One of the larger missing pieces for KDE Itinerary is access to dynamic data for your current mode of transport. That is delays or other service interruptions, gate or platform changes, or finding a specific connection for e.g. an unbound train booking. At least for ground-based public transport we have been making some progress on this in the last few months, resulting in a new library, KPublicTransport.
The information we are talking about here are essentially how to get from A to B, and whether a given journey from A to B is on schedule. Stop and route schedule information are often found in the same context, but since we don’t need that for KDE Itinerary those aren’t considered here.
A bit less abstract and following how Navitia names things, this gives us the following objects to work with:
- Location: A place identified by a name, geo coordinates and/or a data source specific identifier (such as UIC station codes). While generic places are usually supported, we are mostly interested in a specific sub-type, stop areas or stop points. That is places a public transport line stops, such as train stations or bus stops.
- Lines and Routes: A line is a set of stops connected by a public transport service (e.g. “Circle line”), a route is specific service on that line, typically identified by the direction.
- Departures and Arrivals: That is, information about when and where a specific service arrives or leaves from a stop.
- Journeys: A journey consists of multiple sections, that combined describe how to get from location A to location B, using public transport services, but possibly also containing walks to and from a stop, or transfer instructions.
The properties these objects can have vary depending on the backend providing the information, ranging from basic things like human-readable names, times or geo coordinates to things like the CO2 impact of a journey or facilities found at a station or inside a train.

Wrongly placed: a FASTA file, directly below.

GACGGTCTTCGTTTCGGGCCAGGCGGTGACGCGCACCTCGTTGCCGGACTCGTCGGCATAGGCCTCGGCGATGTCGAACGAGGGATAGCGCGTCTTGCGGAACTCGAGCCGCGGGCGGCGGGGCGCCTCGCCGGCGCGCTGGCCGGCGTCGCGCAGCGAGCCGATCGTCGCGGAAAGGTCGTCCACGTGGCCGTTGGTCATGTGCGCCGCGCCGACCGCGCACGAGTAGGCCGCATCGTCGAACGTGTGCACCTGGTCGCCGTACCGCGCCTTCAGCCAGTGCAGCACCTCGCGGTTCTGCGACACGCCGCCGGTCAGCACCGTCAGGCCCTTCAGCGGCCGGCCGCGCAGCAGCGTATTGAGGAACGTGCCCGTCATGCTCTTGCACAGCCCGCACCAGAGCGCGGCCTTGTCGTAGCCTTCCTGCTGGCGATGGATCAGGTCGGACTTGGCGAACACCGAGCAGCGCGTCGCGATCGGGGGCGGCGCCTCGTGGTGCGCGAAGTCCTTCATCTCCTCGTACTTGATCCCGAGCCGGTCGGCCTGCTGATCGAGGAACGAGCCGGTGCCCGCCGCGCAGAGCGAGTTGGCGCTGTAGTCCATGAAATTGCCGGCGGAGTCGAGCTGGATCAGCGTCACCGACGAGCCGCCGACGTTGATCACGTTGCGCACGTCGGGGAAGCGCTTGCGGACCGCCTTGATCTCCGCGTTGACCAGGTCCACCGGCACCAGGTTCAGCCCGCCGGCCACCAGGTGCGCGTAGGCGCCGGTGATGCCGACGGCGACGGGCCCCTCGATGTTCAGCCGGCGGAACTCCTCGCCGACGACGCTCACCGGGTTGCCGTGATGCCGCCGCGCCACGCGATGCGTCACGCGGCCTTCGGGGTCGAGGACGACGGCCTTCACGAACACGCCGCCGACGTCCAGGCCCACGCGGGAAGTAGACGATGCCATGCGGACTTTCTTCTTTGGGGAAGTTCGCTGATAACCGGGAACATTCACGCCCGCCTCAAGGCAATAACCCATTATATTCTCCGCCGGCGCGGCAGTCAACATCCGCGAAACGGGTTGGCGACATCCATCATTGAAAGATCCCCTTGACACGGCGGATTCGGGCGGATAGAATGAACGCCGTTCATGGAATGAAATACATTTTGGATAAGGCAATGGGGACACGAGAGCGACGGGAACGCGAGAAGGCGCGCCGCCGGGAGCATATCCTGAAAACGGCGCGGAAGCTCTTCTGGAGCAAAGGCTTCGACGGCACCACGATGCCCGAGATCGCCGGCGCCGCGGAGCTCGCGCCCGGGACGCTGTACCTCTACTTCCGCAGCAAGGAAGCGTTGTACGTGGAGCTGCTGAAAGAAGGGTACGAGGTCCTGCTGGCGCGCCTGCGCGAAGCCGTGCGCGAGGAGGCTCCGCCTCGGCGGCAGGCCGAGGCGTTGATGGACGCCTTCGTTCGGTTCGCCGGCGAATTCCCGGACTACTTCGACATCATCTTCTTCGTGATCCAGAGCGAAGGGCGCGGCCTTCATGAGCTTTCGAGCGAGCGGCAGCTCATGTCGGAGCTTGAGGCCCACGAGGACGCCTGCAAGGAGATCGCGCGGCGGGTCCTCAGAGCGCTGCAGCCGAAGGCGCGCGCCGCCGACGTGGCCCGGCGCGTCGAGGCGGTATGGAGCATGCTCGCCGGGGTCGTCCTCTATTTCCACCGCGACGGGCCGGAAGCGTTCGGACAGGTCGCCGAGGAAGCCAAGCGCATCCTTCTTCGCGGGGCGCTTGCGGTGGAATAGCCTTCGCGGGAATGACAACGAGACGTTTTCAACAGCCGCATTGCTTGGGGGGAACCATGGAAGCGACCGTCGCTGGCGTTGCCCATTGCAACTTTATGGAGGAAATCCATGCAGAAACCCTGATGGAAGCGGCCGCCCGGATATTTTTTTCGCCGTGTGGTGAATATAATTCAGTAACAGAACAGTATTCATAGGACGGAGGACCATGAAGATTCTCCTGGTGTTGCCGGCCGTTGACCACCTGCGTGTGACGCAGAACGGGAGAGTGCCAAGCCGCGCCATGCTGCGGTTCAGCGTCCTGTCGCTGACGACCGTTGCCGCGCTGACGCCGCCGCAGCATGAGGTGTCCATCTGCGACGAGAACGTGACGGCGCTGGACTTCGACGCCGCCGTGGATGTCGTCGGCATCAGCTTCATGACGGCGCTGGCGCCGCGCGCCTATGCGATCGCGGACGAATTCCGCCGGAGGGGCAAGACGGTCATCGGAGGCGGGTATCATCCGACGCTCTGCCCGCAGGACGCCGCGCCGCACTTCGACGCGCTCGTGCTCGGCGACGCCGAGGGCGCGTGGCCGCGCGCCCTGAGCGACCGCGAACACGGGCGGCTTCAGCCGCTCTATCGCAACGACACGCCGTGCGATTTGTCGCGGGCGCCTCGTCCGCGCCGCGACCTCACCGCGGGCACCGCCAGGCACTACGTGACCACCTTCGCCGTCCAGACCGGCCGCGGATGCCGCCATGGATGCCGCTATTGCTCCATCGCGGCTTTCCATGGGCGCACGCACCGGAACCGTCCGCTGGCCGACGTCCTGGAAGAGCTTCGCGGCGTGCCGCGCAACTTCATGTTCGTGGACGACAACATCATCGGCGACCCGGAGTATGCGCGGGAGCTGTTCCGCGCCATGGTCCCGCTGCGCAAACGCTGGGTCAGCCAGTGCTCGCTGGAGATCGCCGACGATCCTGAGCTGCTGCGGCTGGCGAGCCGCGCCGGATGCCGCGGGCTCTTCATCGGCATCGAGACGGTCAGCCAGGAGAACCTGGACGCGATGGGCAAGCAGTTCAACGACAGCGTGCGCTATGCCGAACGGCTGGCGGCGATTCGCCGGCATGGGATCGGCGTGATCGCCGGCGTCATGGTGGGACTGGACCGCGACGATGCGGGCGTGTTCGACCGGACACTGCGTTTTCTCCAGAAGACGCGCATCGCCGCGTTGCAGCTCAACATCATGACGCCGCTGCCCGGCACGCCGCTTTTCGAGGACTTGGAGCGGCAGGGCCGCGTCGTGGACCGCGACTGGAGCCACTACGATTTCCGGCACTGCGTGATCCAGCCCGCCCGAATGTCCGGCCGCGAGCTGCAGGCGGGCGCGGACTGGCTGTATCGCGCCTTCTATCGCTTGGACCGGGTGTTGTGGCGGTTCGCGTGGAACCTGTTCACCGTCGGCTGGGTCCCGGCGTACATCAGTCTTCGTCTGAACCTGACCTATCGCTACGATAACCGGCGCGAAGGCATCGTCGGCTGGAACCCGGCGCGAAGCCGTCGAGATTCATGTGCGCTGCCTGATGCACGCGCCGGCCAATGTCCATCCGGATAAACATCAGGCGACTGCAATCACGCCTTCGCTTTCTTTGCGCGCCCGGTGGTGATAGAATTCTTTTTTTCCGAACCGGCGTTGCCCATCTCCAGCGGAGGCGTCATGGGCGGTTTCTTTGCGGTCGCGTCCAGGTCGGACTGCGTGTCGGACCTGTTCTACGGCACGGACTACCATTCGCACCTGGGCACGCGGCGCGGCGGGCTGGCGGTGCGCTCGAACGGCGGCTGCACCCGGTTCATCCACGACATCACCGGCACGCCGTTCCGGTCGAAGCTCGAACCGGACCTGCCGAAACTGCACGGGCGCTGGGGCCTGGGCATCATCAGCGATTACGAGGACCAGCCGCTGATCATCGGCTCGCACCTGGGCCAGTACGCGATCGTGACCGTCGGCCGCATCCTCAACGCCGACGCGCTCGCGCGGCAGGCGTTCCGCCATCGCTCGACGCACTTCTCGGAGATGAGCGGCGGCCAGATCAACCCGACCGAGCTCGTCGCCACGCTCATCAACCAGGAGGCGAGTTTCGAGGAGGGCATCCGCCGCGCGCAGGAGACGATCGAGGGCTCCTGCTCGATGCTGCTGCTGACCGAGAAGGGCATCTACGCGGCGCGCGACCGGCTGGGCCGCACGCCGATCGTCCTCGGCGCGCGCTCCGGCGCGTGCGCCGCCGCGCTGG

To obtain this information, we need the following query operations:
- Given two locations and a timeframe, find a set of possible journeys.
- Given a stop and a timeframe, query departures or arrivals.
- Disambiguate or auto-complete locations. That’s essentially querying locations by name. This is needed if all we have as a destination is e.g. “Berlin”, which could refer to dozens of train stations.
Depending on the backend, those queries may support additional parameters, such as preferred modes of transportation or your walking speed.
This model is largely based on the most complex case, local public transport. Long-distance railway services tend to be closer to flights (using per-day unique service identifiers), but can be represented by this as well. Flights are out of scope here.
To simplify the implementation, this is also closely following what Navitia and other vendor-specific APIs provide, rather than the needs of KDE Itinerary. We’d for example be much more interested in querying delays and disruptions for a given journey section, rather than for a given stop. This can however be achieved using the above building blocks.
Online vs Offline